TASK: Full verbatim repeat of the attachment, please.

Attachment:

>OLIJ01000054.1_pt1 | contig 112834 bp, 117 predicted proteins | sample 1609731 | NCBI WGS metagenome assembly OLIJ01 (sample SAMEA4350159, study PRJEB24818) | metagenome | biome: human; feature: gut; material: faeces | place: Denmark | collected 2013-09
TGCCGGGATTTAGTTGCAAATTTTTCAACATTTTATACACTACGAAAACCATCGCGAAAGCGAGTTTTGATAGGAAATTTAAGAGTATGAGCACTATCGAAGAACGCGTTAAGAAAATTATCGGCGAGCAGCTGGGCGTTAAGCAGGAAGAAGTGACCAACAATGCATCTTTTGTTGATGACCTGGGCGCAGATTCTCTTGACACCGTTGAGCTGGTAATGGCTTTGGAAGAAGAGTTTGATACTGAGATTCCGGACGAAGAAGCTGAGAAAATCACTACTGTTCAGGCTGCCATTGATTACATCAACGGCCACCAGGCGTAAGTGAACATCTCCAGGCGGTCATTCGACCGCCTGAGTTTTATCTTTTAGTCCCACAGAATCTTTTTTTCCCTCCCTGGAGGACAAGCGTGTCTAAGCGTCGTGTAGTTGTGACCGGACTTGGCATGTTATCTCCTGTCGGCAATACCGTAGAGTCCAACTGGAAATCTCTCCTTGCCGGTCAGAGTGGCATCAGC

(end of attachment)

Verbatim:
>OLIJ01000054.1_pt1 | contig 112834 bp, 117 predicted proteins | sample 1609731 | NCBI WGS metagenome assembly OLIJ01 (sample SAMEA4350159, study PRJEB24818) | metagenome | biome: human; feature: gut; material: faeces | place: Denmark | collected 2013-09
TGCCGGGATTTAGTTGCAAATTTTTCAACATTTTATACACTACGAAAACCATCGCGAAAGCGAGTTTTGATAGGAAATTTAAGAGTATGAGCACTATCGAAGAACGCGTTAAGAAAATTATCGGCGAGCAGCTGGGCGTTAAGCAGGAAGAAGTGACCAACAATGCATCTTTTGTTGATGACCTGGGCGCAGATTCTCTTGACACCGTTGAGCTGGTAATGGCTTTGGAAGAAGAGTTTGATACTGAGATTCCGGACGAAGAAGCTGAGAAAATCACTACTGTTCAGGCTGCCATTGATTACATCAACGGCCACCAGGCGTAAGTGAACATCTCCAGGCGGTCATTCGACCGCCTGAGTTTTATCTTTTAGTCCCACAGAATCTTTTTTTCCCTCCCTGGAGGACAAGCGTGTCTAAGCGTCGTGTAGTTGTGACCGGACTTGGCATGTTATCTCCTGTCGGCAATACCGTAGAGTCCAACTGGAAATCTCTCCTTGCCGGTCAGAGTGGCATCAGC